(Mr Hart) We have been making representations to the Government for 12 months now, and the Government has not moved one jot in 12 months. My organisation has spent hours and hours and hours talking to the Department ever since 1997 about how we should introduce a performance management system. I personally made a speech which virtually outlined the pay structure we have now got as being the pay structure that should be the pay structure for the future, but we have always made it abundantly clear to Government that you are playing with fire if you do not adequately fund performance-related pay in the first few vital years. That is the lesson to be learned from every performance-related pay system that has ever been invented. If you do not fund it properly in the first vital few years, it will fall into disrepute. The Government's fundamental error is to assume that you can jump from a 100 per cent demand-led threshold system—and by that I mean, if a person is assessed positively to go through threshold, you get the money—into a system whereby, at best, we are going to get about 50 per cent of the money we need to cover the teachers and the school leaders concerned, and it is placing extreme pressure on head teachers and senior colleagues. It is all very well for Peter Smith to talk about freedom to manage and walking away from difficult decisions, and to talk about what happens in the fire service, what happens in the police, what happens in health. How much performance-related pay is there in the police force? How much performance-related pay is there in the fire service? How much performance-related pay is there in the public sector outside education? The answer is precious little. We are in the vanguard of the delivery of performance management and performance-related pay. All we have ever asked of this Government is to make sure that the performance-related pay scheme is properly funded during its first few vital years.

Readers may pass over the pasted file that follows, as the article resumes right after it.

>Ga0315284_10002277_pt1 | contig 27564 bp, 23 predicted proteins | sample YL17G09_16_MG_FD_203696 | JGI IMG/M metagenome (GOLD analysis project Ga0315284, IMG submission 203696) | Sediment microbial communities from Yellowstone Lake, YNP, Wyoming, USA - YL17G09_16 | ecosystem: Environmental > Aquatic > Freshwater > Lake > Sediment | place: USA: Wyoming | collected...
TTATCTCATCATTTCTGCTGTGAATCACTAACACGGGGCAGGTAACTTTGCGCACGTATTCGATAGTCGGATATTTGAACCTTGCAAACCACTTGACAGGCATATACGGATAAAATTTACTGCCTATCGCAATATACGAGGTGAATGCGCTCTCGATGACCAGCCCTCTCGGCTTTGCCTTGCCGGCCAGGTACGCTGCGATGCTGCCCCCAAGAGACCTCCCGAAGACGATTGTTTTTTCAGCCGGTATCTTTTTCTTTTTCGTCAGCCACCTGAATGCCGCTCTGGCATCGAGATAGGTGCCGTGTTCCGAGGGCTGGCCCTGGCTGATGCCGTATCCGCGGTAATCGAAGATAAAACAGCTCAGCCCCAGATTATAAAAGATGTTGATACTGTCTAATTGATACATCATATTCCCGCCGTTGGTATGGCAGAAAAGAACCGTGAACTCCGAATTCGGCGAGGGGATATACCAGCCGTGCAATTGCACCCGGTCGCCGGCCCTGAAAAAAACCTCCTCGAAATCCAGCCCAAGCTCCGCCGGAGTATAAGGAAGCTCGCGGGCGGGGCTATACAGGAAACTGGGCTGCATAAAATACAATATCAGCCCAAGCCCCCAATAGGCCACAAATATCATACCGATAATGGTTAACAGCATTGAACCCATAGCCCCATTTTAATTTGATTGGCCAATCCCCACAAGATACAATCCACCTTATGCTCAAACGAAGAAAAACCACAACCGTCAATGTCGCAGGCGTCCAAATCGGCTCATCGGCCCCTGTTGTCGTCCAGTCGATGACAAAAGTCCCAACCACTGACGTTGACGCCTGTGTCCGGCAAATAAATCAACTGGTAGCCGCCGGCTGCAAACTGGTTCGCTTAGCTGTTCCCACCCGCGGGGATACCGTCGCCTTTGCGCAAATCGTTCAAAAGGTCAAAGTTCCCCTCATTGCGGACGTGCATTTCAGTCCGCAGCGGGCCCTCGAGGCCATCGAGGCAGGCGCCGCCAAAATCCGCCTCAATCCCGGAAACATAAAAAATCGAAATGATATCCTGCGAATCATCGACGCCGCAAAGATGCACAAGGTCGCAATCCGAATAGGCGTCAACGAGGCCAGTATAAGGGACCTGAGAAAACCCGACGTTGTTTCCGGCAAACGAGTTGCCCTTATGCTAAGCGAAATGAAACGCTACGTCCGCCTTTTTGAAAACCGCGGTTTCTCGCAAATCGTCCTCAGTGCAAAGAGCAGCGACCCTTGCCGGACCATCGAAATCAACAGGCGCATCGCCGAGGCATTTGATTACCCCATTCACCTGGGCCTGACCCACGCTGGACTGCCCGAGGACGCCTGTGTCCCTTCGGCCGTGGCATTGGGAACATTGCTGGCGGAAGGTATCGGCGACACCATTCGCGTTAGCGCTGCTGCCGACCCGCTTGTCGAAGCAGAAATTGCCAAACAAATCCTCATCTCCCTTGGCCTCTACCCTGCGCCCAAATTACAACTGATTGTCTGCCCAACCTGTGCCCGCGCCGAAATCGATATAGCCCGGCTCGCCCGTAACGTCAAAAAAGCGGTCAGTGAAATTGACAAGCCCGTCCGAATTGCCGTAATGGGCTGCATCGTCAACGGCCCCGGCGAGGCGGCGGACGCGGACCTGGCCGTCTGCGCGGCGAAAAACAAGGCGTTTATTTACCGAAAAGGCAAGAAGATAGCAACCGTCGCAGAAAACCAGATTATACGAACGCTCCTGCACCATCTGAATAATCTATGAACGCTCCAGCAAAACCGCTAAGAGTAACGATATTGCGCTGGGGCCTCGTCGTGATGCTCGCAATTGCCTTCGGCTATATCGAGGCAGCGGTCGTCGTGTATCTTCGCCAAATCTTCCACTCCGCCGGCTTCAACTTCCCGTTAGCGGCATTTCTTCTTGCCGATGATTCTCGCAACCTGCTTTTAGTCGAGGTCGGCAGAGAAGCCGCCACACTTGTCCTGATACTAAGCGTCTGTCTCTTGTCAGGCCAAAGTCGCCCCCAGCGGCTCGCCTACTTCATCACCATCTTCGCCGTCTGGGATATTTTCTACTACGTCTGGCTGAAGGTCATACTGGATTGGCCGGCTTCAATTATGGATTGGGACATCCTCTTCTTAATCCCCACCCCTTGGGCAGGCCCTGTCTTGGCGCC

117. But, David, the fact is that, if you were the Secretary of State or sitting here as a member of this Select Committee, if someone came along and said they had another half billion or billion pounds to spend on education, the Secretary of State and many members of this Committee would not say that it should be given to you for these purposes: they would say, "Give it to higher education, give it to pre school, give it to FE where the demands are enormous", and we know there is not a bottomless pit of money in the Treasury. In a sense, therefore, are you not being a little unreal? You are a union and of course we expect you to fight for your members; but there are some other priorities in the education sector.
  (Mr Hart) But this is a top priority for this Government. This is the Government's pay structure; this is the Government's performance-related pay scheme. If they want this scheme to work and they want to make the £30,000 a year classroom teacher without management responsibilities a reality, this is not the way to go about it.

  118. But even Peter Smith was pretty trenchant—polite but trenchant—in his criticisms of the way you are handling this, and said that all managers have to make tough decisions about giving someone the increase, even though they qualify, and others have to wait. That is what managers do.